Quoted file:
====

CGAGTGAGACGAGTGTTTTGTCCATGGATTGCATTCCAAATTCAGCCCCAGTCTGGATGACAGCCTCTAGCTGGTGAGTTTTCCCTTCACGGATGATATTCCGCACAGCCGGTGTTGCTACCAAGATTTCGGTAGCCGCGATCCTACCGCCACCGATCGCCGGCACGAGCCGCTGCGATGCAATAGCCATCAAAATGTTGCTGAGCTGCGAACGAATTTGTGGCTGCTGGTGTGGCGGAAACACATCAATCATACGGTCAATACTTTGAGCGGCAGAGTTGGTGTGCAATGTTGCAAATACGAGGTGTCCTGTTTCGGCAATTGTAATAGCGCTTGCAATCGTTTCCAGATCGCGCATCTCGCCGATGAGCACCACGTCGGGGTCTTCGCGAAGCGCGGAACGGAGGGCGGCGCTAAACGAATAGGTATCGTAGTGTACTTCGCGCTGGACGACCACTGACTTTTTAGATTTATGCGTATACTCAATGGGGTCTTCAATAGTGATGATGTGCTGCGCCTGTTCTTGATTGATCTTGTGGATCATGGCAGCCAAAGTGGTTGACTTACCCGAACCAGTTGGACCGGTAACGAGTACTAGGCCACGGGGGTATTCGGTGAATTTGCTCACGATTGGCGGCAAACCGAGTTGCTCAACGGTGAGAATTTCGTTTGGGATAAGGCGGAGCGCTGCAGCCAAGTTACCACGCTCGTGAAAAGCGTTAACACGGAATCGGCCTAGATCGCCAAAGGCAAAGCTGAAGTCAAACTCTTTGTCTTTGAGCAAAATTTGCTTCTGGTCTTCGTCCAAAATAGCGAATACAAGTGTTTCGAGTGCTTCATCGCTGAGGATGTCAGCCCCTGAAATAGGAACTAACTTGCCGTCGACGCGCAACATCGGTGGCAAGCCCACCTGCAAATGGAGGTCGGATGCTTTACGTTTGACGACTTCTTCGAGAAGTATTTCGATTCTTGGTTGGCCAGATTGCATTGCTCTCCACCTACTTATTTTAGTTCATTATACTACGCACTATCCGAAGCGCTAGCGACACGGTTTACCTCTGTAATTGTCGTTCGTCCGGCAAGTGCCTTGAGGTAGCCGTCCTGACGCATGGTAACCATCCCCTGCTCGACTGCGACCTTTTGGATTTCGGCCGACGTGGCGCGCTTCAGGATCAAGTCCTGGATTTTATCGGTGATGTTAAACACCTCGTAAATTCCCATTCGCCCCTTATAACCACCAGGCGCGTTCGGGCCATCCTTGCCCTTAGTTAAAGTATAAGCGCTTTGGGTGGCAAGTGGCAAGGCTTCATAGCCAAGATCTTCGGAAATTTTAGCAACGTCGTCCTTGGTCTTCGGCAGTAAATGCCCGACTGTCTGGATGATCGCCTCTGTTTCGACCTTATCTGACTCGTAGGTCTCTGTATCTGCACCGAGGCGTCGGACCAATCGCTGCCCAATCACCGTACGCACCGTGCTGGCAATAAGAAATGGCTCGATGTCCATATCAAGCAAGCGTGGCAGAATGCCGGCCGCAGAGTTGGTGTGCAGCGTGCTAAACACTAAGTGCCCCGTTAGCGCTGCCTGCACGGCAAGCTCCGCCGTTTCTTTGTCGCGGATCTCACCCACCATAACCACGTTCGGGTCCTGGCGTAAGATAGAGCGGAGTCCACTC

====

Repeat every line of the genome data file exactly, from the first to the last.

CGAGTGAGACGAGTGTTTTGTCCATGGATTGCATTCCAAATTCAGCCCCAGTCTGGATGACAGCCTCTAGCTGGTGAGTTTTCCCTTCACGGATGATATTCCGCACAGCCGGTGTTGCTACCAAGATTTCGGTAGCCGCGATCCTACCGCCACCGATCGCCGGCACGAGCCGCTGCGATGCAATAGCCATCAAAATGTTGCTGAGCTGCGAACGAATTTGTGGCTGCTGGTGTGGCGGAAACACATCAATCATACGGTCAATACTTTGAGCGGCAGAGTTGGTGTGCAATGTTGCAAATACGAGGTGTCCTGTTTCGGCAATTGTAATAGCGCTTGCAATCGTTTCCAGATCGCGCATCTCGCCGATGAGCACCACGTCGGGGTCTTCGCGAAGCGCGGAACGGAGGGCGGCGCTAAACGAATAGGTATCGTAGTGTACTTCGCGCTGGACGACCACTGACTTTTTAGATTTATGCGTATACTCAATGGGGTCTTCAATAGTGATGATGTGCTGCGCCTGTTCTTGATTGATCTTGTGGATCATGGCAGCCAAAGTGGTTGACTTACCCGAACCAGTTGGACCGGTAACGAGTACTAGGCCACGGGGGTATTCGGTGAATTTGCTCACGATTGGCGGCAAACCGAGTTGCTCAACGGTGAGAATTTCGTTTGGGATAAGGCGGAGCGCTGCAGCCAAGTTACCACGCTCGTGAAAAGCGTTAACACGGAATCGGCCTAGATCGCCAAAGGCAAAGCTGAAGTCAAACTCTTTGTCTTTGAGCAAAATTTGCTTCTGGTCTTCGTCCAAAATAGCGAATACAAGTGTTTCGAGTGCTTCATCGCTGAGGATGTCAGCCCCTGAAATAGGAACTAACTTGCCGTCGACGCGCAACATCGGTGGCAAGCCCACCTGCAAATGGAGGTCGGATGCTTTACGTTTGACGACTTCTTCGAGAAGTATTTCGATTCTTGGTTGGCCAGATTGCATTGCTCTCCACCTACTTATTTTAGTTCATTATACTACGCACTATCCGAAGCGCTAGCGACACGGTTTACCTCTGTAATTGTCGTTCGTCCGGCAAGTGCCTTGAGGTAGCCGTCCTGACGCATGGTAACCATCCCCTGCTCGACTGCGACCTTTTGGATTTCGGCCGACGTGGCGCGCTTCAGGATCAAGTCCTGGATTTTATCGGTGATGTTAAACACCTCGTAAATTCCCATTCGCCCCTTATAACCACCAGGCGCGTTCGGGCCATCCTTGCCCTTAGTTAAAGTATAAGCGCTTTGGGTGGCAAGTGGCAAGGCTTCATAGCCAAGATCTTCGGAAATTTTAGCAACGTCGTCCTTGGTCTTCGGCAGTAAATGCCCGACTGTCTGGATGATCGCCTCTGTTTCGACCTTATCTGACTCGTAGGTCTCTGTATCTGCACCGAGGCGTCGGACCAATCGCTGCCCAATCACCGTACGCACCGTGCTGGCAATAAGAAATGGCTCGATGTCCATATCAAGCAAGCGTGGCAGAATGCCGGCCGCAGAGTTGGTGTGCAGCGTGCTAAACACTAAGTGCCCCGTTAGCGCTGCCTGCACGGCAAGCTCCGCCGTTTCTTTGTCGCGGATCTCACCCACCATAACCACGTTCGGGTCCTGGCGTAAGATAGAGCGGAGTCCACTC